“Why, for instance, did I dream I had surged up through the lawn of Toronto’s Victoria College and clomped into the library, decomposing and covered with mud? The librarian didn’t notice a thing, which, in the dream, I found surprising. Was this an anxiety dream? If so, which anxiety?” Margaret Atwood’s dream diary.
It is well known that Vladimir Nabokov and Edmund Wilson had one of the more visible falling outs in literary history over the former’s English-language Eugene Onegin translation, and indeed the history of that relationship’s souring is fascinating. But even still, it’s extremely interesting to read Nabokov’s nine-page “Reply” to Wilson’s “adverse criticism.” If nothing else, one has to wonder what Wilson was thinking when he brought a knife to a gun fight.
After some initial mystery leading up to publication, Michael Lewis’s new book Flash Boys is here and its subject is high-speed trading (sometimes called “high-frequency trading) that uses supercomputers and complex trading algorithms to attempt to generate profits through brute force. Lewis has become the most popular writer on Wall Street, giving readers a look behind closed doors. The Times has an excerpt of Flash Boys, while Bloomberg has more detail.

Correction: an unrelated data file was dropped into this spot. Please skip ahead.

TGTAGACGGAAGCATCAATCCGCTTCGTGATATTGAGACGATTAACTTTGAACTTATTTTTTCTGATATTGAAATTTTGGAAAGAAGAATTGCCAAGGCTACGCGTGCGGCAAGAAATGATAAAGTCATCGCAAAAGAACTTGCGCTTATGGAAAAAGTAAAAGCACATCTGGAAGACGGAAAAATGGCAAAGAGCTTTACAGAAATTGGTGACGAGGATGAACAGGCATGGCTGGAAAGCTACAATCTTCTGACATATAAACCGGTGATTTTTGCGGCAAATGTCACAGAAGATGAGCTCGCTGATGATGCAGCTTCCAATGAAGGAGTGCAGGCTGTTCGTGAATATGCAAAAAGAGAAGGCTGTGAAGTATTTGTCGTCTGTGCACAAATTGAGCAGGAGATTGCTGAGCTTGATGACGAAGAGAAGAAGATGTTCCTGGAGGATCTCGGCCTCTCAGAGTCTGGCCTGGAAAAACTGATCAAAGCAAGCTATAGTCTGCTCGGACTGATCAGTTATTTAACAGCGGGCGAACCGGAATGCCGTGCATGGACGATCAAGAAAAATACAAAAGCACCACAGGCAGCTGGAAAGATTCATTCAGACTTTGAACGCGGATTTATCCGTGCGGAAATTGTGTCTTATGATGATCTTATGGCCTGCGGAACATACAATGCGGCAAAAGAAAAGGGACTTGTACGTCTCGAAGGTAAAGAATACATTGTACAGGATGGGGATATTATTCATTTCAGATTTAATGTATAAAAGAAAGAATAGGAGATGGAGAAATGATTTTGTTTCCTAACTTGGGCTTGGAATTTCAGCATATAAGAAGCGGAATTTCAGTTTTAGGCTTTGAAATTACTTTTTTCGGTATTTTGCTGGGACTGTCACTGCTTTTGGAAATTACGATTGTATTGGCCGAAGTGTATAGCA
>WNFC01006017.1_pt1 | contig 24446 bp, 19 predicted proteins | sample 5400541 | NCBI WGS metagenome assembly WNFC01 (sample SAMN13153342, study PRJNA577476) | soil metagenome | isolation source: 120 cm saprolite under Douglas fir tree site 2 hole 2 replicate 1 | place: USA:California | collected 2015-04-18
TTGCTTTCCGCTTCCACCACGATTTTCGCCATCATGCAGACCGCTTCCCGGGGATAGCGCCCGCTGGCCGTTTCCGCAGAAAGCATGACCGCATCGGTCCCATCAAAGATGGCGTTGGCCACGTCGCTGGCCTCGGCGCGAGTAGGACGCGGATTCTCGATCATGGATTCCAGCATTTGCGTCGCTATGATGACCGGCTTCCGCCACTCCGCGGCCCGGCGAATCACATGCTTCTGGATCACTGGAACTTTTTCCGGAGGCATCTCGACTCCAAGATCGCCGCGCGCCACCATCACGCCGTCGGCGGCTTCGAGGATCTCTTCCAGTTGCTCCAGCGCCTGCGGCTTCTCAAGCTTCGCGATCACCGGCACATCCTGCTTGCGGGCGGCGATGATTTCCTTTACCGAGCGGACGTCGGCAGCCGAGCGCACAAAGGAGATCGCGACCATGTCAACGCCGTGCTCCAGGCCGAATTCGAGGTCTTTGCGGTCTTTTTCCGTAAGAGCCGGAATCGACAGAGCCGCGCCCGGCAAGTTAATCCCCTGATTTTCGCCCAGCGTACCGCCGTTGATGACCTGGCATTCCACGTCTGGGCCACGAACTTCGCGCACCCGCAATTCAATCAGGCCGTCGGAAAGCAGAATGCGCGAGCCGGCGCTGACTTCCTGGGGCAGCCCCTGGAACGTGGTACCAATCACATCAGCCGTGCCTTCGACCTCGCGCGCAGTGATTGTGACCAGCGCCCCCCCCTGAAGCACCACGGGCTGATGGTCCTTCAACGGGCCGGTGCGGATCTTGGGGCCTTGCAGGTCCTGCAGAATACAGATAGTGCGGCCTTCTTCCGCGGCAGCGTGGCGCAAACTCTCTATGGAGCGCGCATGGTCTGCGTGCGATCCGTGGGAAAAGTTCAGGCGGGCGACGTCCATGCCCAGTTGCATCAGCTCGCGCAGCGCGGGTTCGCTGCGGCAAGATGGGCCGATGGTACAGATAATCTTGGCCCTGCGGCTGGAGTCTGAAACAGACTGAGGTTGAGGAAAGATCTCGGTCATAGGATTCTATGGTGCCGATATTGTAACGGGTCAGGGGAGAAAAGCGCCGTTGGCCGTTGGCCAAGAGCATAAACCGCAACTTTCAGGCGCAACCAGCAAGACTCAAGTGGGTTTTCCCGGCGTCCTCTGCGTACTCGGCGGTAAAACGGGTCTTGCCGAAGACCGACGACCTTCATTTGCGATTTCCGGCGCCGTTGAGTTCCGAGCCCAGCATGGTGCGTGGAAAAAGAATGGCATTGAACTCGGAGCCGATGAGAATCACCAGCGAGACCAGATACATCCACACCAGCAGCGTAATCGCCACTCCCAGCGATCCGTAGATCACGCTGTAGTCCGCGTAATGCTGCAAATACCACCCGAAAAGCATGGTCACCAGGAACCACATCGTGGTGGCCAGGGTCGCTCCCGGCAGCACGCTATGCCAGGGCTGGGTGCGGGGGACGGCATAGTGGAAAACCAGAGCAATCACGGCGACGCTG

If you enjoy showing the world how much you like to read, you’re in luck: The Paris Review and the LRB are asking people to submit photos of themselves reading either magazine as part of their new contest. All you have to do is post the image on Twitter, Facebook or Instagram with the hashtag #ReadEverywhere, and they’ll pick out the top images. The grand prize is one vintage issue of The Paris Review from every decade it’s been around, along with an artwork by Peter Campbell and a vintage LRB cover print.
“Because I am a writer, people sometimes ask me how ebooks have changed the literary landscape. The short answer, for me, is that I have developed a compulsion to drunk-dial Agatha Christie several times a week.” Elif Batuman on buying (and reading) while intoxicated, at Guardian.
Recommended Reading: This piece by Elisa Gabbert at Guernica Magazine in which she questions whether certain ideas can survive new shifts in language. It’s too bad she didn’t write it in emoji.